While our jails and prisons increasingly are filled with individuals convicted of nonviolent, non-sex offenses, policymakers in conservative states — including Mississippi, Georgia, South Carolina, Texas (started reforming way back in 2007), South Dakota, Alaska and Utah — are advancing research-based reforms to safely curb growth and, most importantly, improve public safety.

These states sharpened their sentencing and supervision policies to focus prison beds on the most serious and violent offenders and then reinvested the savings into more cost-effective strategies to reduce recidivism. And it worked.

As of 2016, 35 states have reduced both their crime and incarceration rates.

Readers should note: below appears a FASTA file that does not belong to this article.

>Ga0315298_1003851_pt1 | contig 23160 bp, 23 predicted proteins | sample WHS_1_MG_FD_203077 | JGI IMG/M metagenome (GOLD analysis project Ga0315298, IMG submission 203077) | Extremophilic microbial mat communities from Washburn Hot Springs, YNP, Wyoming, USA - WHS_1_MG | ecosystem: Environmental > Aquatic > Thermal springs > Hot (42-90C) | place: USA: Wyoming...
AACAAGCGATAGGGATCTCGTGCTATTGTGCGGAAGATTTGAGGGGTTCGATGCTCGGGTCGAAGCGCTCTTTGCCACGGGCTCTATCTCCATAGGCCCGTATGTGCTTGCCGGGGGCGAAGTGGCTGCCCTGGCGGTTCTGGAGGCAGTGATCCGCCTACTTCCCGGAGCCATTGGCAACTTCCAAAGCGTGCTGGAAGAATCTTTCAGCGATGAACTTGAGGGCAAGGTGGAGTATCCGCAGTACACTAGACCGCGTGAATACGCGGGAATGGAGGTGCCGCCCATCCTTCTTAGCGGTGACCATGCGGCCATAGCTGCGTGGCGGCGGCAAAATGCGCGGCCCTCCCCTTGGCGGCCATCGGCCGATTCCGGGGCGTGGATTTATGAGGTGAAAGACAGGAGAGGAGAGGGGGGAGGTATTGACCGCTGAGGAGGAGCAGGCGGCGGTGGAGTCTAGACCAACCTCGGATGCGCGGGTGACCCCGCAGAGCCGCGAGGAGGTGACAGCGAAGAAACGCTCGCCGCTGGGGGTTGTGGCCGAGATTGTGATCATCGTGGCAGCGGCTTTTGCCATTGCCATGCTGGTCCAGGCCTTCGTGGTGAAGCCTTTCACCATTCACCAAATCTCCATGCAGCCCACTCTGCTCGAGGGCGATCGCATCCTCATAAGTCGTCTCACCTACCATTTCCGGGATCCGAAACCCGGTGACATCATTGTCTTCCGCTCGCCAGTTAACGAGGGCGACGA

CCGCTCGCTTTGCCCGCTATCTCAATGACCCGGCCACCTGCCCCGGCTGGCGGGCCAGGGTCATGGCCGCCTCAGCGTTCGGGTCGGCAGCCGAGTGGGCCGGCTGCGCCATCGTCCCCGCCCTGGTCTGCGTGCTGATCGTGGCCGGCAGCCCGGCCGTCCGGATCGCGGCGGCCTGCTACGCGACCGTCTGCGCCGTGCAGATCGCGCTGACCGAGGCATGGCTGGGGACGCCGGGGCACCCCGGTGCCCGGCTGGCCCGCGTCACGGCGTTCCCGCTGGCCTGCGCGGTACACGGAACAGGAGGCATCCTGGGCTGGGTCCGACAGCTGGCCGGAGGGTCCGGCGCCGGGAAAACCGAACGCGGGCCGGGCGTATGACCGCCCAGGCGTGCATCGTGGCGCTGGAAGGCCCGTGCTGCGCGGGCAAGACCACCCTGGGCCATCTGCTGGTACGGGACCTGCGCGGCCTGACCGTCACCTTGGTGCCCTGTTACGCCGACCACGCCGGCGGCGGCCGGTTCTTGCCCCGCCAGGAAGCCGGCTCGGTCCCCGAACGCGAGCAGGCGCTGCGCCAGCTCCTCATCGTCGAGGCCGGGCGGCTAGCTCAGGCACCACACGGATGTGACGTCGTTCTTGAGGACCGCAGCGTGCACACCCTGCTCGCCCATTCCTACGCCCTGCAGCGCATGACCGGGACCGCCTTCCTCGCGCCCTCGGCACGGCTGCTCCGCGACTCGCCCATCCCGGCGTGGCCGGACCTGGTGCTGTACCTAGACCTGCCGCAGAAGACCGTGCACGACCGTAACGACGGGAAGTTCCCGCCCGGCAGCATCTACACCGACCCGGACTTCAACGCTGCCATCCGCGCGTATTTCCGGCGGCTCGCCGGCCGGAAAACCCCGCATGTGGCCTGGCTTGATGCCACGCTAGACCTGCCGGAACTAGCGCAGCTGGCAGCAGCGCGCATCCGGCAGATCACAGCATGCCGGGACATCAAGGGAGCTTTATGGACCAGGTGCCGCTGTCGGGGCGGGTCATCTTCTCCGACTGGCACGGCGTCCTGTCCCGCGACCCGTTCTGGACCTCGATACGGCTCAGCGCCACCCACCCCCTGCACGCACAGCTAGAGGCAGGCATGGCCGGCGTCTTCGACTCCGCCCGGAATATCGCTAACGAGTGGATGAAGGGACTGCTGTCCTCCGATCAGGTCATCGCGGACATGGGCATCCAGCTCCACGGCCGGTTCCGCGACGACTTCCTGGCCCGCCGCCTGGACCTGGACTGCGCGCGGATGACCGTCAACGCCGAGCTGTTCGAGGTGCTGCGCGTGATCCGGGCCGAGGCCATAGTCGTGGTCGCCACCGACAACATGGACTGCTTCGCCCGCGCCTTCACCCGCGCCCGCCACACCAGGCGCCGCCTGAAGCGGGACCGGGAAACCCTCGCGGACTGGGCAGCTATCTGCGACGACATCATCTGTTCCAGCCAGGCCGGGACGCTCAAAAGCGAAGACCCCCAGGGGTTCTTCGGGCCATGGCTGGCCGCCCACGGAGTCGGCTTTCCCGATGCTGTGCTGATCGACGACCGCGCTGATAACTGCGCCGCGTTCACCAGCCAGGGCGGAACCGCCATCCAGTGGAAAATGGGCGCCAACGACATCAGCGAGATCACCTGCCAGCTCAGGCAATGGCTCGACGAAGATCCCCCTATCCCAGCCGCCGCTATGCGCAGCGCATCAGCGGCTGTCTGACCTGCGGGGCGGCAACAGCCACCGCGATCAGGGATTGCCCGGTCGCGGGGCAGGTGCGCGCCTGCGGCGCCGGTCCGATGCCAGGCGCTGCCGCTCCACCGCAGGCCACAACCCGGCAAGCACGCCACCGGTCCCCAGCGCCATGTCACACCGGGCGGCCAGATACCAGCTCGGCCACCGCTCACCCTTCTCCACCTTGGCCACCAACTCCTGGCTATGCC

These states now offer more substance abuse programs for addicts — a must in the midst of this opioid crisis — and mental health treatment.

They improved their criminal codes, better trained personnel in the legal rights of victims, strengthened community supervision, and some took the step of modifying their pretrial detention policies so accused offenders that were a potential threat to society weren’t released simply because they had the cash to get out, while many poor defendants of little threat languished because they simply didn’t have the means.

The recently proposed House Bill 396 is our road map to a criminal justice system that protects the public while using prison resources more effectively. Kentucky’s jails and prisons are bursting at the seams, but there’s still a window to refocus our prison and jails on serious and violent offenders.

It is my hope lawmakers seriously consider enacting these proven reforms.